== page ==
Jeff Bezos claims that Amazon (NASDAQ:AMZN) will be using Prime Air to deliver packages by drone to your door in the next few years. Not only will this help with lost packages, it will also take delivery trucks off the road, reducing traffic congestion and pollution.
Just as Amazon ’s e-commerce model revolutionized retail and distribution, Prime Air will likely spawn new industries and services. But there is still a long way to go before drone delivery is a reality.
Before that happens, drones need to be capable of carrying heavy loads long distances, without running out of power or colliding with existing infrastructure. Using drones to deliver at the last mile means service points in many new locations across metropolitan and rural America.
Today those service points don’t exist. New infrastructure will be required. This, of course, is driving excitement about the upcoming explosive growth of 5G telecommunications. But the other key item is power.
The solution to an accelerated and more profitable roll-out of Prime Air and other drone services will be to bypass that ugly, slow, expensive grid infrastructure and to use solar power. By using lightweight solar cells to recharge the drones on-the-go, they will be able to fly non-stop for longer periods of time.
These solar-powered drones will require less maintenance, have longer battery life, and fewer will be needed because the drone hubs can be put anywhere any time. Solar-powered drone deployment becomes easy and quick, making it more responsive to market demands. Taken one step further, and the deployment of solar-powered drones will also assist in a surge of services.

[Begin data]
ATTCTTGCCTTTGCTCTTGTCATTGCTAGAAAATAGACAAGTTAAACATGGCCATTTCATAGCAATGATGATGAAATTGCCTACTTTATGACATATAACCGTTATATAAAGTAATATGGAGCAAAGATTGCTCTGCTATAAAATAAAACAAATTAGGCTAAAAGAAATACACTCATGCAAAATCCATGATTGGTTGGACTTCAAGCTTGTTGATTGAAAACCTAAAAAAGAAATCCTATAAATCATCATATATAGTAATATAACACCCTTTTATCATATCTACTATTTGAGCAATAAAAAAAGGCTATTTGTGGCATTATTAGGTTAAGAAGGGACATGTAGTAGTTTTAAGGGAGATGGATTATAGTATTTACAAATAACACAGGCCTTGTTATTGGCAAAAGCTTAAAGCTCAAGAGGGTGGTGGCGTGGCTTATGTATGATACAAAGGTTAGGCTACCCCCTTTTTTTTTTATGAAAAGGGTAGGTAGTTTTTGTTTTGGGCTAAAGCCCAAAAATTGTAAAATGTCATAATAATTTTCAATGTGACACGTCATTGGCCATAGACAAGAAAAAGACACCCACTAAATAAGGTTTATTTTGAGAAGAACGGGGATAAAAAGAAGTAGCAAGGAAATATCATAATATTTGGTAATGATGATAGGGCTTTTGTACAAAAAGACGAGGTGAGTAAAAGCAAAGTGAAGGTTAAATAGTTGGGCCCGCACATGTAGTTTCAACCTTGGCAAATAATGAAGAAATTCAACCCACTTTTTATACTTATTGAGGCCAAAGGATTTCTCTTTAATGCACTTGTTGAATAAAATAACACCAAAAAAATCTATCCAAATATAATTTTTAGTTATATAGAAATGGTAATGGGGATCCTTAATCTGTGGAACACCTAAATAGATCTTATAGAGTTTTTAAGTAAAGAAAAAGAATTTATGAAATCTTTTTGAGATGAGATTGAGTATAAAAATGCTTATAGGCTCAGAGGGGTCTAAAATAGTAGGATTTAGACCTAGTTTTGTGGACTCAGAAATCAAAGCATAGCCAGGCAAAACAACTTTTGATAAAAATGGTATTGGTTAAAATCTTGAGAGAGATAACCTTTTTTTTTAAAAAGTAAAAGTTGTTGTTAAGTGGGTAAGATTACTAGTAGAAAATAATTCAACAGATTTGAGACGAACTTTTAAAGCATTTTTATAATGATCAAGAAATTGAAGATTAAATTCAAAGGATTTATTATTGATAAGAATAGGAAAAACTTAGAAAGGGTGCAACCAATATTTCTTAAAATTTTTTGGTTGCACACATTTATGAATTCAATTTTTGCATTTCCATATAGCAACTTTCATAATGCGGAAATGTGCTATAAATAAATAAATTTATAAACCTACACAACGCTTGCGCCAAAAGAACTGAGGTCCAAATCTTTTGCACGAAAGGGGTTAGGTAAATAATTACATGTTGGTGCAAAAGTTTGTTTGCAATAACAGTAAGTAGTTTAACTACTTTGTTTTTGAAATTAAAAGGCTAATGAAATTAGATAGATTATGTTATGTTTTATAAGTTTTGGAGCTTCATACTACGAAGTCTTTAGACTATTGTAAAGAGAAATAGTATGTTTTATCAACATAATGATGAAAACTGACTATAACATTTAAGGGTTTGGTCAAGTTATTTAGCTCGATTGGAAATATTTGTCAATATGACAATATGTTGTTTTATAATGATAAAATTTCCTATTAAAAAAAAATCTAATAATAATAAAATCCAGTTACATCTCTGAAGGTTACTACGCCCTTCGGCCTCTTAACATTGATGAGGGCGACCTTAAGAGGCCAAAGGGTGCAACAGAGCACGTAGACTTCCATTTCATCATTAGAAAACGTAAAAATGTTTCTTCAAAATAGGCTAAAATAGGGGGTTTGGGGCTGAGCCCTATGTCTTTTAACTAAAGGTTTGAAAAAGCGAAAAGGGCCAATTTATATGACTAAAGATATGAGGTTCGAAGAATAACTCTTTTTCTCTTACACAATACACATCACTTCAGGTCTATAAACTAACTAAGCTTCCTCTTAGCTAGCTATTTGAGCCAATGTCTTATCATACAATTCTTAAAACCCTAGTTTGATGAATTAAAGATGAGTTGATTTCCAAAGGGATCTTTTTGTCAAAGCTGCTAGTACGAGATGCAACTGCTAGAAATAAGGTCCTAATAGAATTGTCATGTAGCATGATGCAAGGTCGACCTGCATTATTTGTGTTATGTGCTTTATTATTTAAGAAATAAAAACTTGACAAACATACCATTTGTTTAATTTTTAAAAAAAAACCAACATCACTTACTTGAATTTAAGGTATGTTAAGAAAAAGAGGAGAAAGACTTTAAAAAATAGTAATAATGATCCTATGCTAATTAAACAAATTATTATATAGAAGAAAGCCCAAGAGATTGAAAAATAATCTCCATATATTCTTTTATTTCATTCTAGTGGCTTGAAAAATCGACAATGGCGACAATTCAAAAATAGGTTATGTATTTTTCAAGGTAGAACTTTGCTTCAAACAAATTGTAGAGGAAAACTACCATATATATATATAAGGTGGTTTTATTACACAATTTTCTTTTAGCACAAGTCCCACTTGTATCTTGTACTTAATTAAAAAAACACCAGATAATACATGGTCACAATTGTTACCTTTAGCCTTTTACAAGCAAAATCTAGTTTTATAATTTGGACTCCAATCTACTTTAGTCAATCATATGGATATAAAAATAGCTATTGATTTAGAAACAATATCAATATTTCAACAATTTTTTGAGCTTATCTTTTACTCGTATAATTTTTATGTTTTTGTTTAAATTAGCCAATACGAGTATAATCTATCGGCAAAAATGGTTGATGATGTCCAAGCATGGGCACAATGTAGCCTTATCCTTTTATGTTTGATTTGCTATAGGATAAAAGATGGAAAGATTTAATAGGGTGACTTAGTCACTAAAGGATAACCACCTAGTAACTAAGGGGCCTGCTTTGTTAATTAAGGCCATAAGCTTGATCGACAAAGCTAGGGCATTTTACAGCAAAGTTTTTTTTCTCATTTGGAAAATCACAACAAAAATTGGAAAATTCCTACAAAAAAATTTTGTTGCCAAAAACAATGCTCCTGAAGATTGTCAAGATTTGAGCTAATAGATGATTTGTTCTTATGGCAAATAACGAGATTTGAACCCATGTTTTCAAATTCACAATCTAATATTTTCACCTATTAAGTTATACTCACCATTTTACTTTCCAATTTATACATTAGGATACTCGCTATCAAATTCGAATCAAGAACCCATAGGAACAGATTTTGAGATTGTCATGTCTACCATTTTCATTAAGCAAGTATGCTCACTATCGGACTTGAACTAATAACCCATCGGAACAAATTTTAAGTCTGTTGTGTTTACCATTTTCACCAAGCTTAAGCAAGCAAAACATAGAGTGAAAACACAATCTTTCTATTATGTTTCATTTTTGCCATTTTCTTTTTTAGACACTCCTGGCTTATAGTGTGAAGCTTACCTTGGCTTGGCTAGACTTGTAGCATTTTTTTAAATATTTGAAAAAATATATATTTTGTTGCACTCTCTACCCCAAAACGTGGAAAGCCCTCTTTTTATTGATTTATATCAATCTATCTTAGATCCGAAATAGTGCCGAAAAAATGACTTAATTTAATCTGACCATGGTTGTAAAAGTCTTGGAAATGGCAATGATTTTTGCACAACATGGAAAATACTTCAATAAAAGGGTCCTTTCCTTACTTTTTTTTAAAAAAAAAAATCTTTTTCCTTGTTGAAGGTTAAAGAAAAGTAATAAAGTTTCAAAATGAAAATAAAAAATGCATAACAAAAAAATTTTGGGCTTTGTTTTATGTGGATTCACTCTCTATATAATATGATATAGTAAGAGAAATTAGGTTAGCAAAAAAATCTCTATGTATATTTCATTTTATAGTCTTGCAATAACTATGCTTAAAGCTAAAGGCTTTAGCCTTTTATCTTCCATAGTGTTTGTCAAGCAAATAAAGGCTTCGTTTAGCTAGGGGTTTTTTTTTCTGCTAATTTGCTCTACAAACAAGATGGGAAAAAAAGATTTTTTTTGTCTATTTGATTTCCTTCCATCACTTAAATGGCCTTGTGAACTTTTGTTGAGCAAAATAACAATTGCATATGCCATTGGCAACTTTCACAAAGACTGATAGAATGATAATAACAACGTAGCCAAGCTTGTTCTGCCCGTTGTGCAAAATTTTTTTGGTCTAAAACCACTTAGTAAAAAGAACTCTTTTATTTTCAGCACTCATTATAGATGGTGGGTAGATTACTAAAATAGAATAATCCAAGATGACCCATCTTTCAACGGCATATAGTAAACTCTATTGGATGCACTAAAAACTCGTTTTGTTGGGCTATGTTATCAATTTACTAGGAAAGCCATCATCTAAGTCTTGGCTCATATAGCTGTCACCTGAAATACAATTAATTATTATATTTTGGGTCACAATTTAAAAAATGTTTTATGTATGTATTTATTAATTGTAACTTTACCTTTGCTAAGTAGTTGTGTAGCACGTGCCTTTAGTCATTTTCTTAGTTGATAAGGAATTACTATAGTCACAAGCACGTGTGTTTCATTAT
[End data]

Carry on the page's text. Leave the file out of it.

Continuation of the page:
Running Drones On The Sun
Generating enough reliable power from the sun to charge a drone is obviously the first hurdle.
One of the key steps is making solar cells lightweight. Alta Devices, a solar cell developer, recently designed a solar cell technology that is extremely thin and lightweight. This solar technology can be embedded into the drone, which will also maximize a drone’s speed and effectiveness.
The second important consideration is the weather. What happens if a drone is in Boston during the dark, rainy, cloudy days of November? The solar cells on the drone won’t be able to produce enough power to maintain their battery life.
Developments in battery technologies, including lithium-ion batteries, and advanced power control and analytics, mean that solar charged batteries are becoming more efficient and the performance and reliability rates are improving. Power consumption is increasingly more efficient and battery usage is optimized to ensure that the drone remains powered regardless of the weather. The same technology is being used by cell phone manufacturers to make phones charge more quickly and last longer when doing a software update.
Tesla has pushed the industry to deliver the latest advancements in lithium-ion technology, and recent new battery start-ups are entering the market to disrupt and investment is following. Sila Nanotechnologies, co-founded by an ex- Tesla employee, recently raised $70 million in a Series D financing from a number of investors, led by Sutter Hill Ventures.
QuantumScape, in partnership with Volkswagen (VOW.Germany), is also developing a solid-state battery. Last year Volkswagen increased its stake with a $100 million investment, giving QuantumScape a valuation of $1.75 billion. The battery would allow Volkswagen’s E-Golf to travel 466 miles, approximately 200 miles more than its current range, on just a single charge. QuantumScape’s battery is projected to be faster-charging and lighter than current lithium-ion batteries.